There was a rather interesting headline on Yahoo today, and you know me, anything to save a few bob (source)
Woman who saved £10,000 during first two lockdowns shares her tips for stashing the cash
My five eggs worth says that this article is good for those who are earning good money and are not on a strict budget. Also bear in mind that my personal annual income is less than half this, so the fact that someone can ‘save’ £10,000 in 8 months or so makes me wonder how much they usually spend, let alone what their income is to allow such expenditure!
Quotes from the article are in coloured type
“Some of the super saver’s tricks for putting away more money include cutting back on her spending by freezing her cinema membership card while venues were closed; switching energy providers; using supermarket coupons and cutting her weekly spend on fuel as she began working from home.”
“So, I have saved a lot of money in fuel for my car, going out for dinner, my cinema membership card and just all the stuff that we haven’t been able to do.”
There is also a referral to savings, and that she put her spare money into a savings account, one that is completely separate from her current account. Now this I can certainly identify with as I always worked on the rule of threes: one third of my wages would go on running the house and meeting the bills, another would go into savings, and the remainder was mad money. Savings accounts offer a pittance in interest today (a quarter of one per cent so for every £1000 saved attracts £2.50 in interest per annum) not that I can afford to save anything these days anyway, we tick over with a small cushion.
She also said she’d changed her energy supplier and shopped around for a good WIFI deal.
There are definitely big savings to be made there. We are on fixed rate deals for our heating/light, and landline.
“The couple also saved money by repurposing unloved items and doing jobs themselves instead of paying a professional.”
We did something similar as sellers at car boot sales when we wanted to revamp our kitchen and replace the front fence when we were selling the cottage. We are good at DIY and would do most of the jobs ourselves. However, replacement boilers, anything to do with gas, and full replacement of double gazed panels definitely warranted professional services.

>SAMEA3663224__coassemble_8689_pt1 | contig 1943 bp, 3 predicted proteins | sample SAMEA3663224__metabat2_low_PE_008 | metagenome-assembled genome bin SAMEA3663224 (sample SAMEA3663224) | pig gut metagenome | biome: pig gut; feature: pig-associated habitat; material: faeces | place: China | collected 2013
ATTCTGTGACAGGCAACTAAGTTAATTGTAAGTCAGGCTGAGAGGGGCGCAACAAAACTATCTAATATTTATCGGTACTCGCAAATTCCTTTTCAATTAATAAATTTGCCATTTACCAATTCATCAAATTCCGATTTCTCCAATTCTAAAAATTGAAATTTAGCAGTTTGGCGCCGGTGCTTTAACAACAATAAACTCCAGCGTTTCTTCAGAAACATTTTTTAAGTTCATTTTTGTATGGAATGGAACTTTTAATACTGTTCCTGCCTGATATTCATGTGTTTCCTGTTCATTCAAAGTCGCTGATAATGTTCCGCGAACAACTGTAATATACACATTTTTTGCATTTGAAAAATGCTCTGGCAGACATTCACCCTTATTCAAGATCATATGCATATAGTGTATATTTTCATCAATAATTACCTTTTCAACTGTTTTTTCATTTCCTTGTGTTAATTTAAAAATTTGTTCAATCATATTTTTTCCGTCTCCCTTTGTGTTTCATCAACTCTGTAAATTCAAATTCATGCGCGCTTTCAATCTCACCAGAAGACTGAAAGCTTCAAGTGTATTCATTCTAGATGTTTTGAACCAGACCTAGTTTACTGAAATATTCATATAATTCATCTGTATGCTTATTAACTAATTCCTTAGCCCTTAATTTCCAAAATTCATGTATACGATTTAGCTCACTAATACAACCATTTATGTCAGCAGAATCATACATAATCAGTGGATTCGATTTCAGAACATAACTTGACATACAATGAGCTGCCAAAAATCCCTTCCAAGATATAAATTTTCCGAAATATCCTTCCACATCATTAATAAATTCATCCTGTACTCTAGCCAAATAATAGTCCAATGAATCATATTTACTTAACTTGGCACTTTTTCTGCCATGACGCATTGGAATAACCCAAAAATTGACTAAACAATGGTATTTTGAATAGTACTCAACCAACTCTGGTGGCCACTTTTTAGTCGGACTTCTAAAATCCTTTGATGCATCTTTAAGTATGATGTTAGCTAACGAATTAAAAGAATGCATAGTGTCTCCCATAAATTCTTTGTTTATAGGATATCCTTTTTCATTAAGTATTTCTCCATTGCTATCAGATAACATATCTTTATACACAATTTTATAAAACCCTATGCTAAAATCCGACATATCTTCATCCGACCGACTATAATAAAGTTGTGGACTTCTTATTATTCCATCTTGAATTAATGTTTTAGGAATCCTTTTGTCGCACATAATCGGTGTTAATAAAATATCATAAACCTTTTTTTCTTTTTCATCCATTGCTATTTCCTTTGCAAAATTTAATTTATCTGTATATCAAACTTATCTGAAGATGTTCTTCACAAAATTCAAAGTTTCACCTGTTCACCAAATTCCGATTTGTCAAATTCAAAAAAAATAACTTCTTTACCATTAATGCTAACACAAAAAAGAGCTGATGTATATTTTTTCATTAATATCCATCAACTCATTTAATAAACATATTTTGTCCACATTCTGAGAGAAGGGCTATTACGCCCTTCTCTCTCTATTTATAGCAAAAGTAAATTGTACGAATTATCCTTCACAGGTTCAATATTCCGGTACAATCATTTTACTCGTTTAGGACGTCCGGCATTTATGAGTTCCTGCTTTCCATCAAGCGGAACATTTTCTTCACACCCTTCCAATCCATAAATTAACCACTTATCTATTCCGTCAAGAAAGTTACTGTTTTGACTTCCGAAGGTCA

I am not knocking this lady and her savings by any means. Good for her, and I bet she was staggered at the amount of money she was spending without realising it.
The basics are quite simple though:
Make a list of what your outgoings are: ie. bills that HAVE to be paid, like mortgage/rent, council tax, energy bills, water, phone, loans, credit cards etc.
If you have a credit card, take a hard look at what you’re using it for. If you can, clear the balance every month as that way there is no interest to pay. If you can’t at the moment, pay off as large a chunk of the balance as you can afford and don’t carry the card with you when you go out!
Do you really need that gym or club membership?
Do you have the means and time to shop around? We use three or four supermarkets and our food bill for last year was £1781 (Yeah I know, I keep a spreadsheet. It helps, I’m a number cruncher remember!!) We buy certain things from each outlet, not always because they are cheaper, but because they suit us. Also, there are special offers to be had.
Do you have to drive, or can you walk? I was surprised that we almost halved our fuel bill last year but that was because we weren’t doing so many long trips to hospitals or shopping so often and had been walking up to town rather than take the car. Don’t get caught by travelling a few extra miles to save a penny or two a litre. Remember you are using fuel to get there, and if you’ve spent a pound to save 30p, it’s hardly worth it.
Get alternative quotes when your car insurance is due for renewal, but be careful you are getting a ‘like for like’ quote, and that it includes commuting to and from a place of work if necessary. I have also gone back to my original insurer with a lower quote and asked if they can match it rather than have the hassle of switching. Most times they have reduced it to be more in line, if not an exact match. It doesn’t hurt to ask, and the worst they can say is No.
There are umpteen ways of saving money, and they don’t all involve spending hours on the internet or wading your way through pages of printed matter.
At the end of the day, we are all the same :
We have X amount coming in, Y amount has to go out, and hopefully we are left with Z.
How you decide to spend your Z money is entirely up to you of course.